Some students make the switch

The journey through post-secondary education can help you develop new career interests and insights and lead you in directions you didn’t initially expect to go

Karla Karcioglu, Roving Editor Ω

Scott Stokes didn't even know being a brewmaster was a viable career but now he is employed by one of Canada's largest brewing companies. Photo courtesy of Scott Stokes.

Scott Stokes didn’t even know being a brewmaster was a viable career but now he is employed by one of Canada’s largest brewing companies. Photo courtesy of Scott Stokes.

Thirteen per cent of first-year college students and 10 per cent of first-year university students switched out of their initial program of study, according to a recent study.

The survey consisted of 6,758 first-year college students and 4,839 first-year university students and was commissioned by the Canada Millennium Scholarship Foundation.

“Switching,” as study authors Ross Finnie and Hanqing Qui call it, includes both switching programs within the original institution and switching to a new institution. In the study, 40.5 per cent of university students polled made the switch “to change schools or programs” and 28 per cent switched, reasoning that they “didn’t like it” or it was “not for [them].” Switching for financial considerations accounted for 15 per cent of university students polled.

TRU alumni Scott Stokes and Havovie Suraliwalla both changed their educational directions part-way through their university programs.

Havovie Suriwalla initially planned to be a nurse but she is now happily employed as a conference coordinator. Photo courtesy of Havovie Suriwalla.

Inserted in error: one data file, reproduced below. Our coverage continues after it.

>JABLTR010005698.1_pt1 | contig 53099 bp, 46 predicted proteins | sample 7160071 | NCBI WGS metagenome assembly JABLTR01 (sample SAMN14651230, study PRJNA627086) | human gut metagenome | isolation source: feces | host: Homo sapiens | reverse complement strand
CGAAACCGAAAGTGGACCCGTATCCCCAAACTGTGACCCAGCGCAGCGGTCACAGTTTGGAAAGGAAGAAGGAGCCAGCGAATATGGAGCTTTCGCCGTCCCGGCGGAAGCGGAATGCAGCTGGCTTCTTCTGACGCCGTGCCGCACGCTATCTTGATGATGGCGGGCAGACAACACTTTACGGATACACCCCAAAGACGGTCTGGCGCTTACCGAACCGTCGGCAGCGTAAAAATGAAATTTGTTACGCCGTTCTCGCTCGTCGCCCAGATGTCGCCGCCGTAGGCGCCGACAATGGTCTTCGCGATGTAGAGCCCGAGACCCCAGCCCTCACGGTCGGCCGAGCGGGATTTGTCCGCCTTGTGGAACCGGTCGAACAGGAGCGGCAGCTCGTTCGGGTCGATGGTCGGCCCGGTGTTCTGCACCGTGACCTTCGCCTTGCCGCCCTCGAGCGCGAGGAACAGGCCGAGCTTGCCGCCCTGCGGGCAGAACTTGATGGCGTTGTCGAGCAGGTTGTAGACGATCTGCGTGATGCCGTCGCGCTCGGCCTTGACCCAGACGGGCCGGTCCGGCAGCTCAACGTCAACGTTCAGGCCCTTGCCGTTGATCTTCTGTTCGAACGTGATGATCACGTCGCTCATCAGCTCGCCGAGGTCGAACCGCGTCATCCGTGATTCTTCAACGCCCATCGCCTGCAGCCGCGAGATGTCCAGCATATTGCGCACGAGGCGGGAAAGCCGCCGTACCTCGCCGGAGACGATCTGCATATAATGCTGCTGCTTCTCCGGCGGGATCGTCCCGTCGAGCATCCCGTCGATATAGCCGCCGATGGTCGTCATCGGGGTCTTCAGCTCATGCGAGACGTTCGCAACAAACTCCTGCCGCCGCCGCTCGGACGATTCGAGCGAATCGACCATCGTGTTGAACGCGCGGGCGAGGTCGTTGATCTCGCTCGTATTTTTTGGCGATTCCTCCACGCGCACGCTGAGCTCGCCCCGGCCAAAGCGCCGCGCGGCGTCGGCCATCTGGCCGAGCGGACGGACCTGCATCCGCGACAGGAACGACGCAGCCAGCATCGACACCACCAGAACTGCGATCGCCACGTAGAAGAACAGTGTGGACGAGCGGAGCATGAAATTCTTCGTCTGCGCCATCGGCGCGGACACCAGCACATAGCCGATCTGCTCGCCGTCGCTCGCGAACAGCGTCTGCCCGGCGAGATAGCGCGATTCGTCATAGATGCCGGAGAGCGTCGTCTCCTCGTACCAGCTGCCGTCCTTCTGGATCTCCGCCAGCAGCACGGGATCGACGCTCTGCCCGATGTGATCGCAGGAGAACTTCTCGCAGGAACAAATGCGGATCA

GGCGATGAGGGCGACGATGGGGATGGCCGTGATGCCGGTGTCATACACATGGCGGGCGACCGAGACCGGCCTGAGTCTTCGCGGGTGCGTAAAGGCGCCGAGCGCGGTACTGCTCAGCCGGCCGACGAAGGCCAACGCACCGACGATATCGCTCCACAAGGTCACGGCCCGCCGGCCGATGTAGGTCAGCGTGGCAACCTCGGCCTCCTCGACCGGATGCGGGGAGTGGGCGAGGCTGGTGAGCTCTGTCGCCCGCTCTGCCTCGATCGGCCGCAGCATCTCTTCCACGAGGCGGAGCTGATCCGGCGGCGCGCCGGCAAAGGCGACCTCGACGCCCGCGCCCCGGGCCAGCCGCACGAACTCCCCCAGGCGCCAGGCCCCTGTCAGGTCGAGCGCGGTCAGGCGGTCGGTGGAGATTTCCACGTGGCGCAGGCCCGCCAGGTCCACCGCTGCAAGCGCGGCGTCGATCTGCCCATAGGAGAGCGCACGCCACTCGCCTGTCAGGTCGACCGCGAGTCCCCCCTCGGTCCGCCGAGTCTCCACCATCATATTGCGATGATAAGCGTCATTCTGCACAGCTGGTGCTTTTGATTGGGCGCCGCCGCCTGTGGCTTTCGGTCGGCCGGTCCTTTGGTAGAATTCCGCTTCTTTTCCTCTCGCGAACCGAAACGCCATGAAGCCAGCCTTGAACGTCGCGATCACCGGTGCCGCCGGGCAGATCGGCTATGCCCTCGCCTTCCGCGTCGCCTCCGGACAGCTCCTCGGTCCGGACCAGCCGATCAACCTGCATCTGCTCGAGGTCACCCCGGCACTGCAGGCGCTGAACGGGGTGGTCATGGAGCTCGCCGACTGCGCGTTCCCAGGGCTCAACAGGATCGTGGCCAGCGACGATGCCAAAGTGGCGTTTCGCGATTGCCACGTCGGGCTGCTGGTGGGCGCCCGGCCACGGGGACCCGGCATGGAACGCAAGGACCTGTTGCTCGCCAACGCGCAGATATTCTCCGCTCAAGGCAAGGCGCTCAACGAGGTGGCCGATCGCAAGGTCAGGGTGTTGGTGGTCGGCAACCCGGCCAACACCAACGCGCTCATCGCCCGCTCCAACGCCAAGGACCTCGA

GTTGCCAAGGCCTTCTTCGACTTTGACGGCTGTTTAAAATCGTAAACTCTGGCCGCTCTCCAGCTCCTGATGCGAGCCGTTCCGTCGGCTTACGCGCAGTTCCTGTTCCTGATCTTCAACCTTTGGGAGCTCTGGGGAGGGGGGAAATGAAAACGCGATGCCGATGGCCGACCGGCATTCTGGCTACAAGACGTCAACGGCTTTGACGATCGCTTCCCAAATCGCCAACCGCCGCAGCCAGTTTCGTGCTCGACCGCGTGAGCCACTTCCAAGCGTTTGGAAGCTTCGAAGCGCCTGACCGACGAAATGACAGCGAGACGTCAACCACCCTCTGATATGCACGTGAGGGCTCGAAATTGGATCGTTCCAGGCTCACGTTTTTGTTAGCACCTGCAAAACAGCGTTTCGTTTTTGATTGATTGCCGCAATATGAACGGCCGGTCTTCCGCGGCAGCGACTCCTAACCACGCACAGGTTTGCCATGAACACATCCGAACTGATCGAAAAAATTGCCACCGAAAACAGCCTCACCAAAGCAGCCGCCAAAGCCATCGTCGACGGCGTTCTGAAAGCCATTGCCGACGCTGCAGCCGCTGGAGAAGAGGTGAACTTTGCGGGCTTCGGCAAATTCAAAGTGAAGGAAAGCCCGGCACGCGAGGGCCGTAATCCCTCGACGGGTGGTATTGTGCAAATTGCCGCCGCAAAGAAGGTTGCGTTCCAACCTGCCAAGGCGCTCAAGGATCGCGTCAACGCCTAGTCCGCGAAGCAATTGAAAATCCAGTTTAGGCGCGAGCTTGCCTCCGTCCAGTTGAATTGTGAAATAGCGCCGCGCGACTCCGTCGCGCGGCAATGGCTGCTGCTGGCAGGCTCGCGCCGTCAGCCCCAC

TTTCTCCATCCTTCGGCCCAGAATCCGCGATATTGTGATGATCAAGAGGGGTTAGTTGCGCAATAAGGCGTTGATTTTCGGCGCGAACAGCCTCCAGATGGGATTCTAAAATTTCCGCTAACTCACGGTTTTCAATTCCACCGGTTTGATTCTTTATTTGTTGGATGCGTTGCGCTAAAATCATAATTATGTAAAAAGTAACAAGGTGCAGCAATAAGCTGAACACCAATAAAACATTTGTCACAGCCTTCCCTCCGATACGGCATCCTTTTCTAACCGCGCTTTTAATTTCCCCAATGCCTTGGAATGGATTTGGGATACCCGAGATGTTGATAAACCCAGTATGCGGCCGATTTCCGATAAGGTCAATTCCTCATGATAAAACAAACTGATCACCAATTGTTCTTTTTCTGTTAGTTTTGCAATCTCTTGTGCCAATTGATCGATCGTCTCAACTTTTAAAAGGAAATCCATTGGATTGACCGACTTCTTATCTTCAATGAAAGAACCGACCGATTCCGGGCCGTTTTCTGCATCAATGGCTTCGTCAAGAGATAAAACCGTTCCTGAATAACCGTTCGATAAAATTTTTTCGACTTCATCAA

Havovie Suriwalla initially planned to be a nurse but she is now happily employed as a conference coordinator. Photo courtesy of Havovie Suriwalla.

Havovie Suraliwalla first began her post-secondary education with the goal to become a nurse, but realized partway through that it wasn’t for her. She then took an aptitude test which suggested event planning as a good career option for her.  Suraliwalla said she didn’t even realize that event planning was a real career but once she looked into TRU’s Events and Conventions Diploma she switched into the program.

While in the program she sought out many practical work experiences in event planning to ensure it was the right career choice. She is now enjoying her career as a conference coordinator with Sea Courses Inc., an organization that offers continuing education courses aboard cruise ships to medical professionals.

Stokes went into the science program at TRU with the goal of graduating and applying to medical school. “As my bachelor degree progressed, I was less and less interested in doing [another] four-plus years of school,” Stokes said, adding he was also concerned with the additional financial impact.

Stokes started looking for other employment opportunities with the degree he was completing. He discovered a co-op work placement with the Labatt Brewing Company, a career he didn’t even realize was viable at the time. He has now been employed as a brewmaster with Labatt for a number of years and enjoys his job.

“I don’t think I would like being a doctor,” Stokes said. “If you end up somewhere you don’t like, it’s not good for you and it’s not good for the people you work with.”

“It’s ok to quit and go somewhere else.”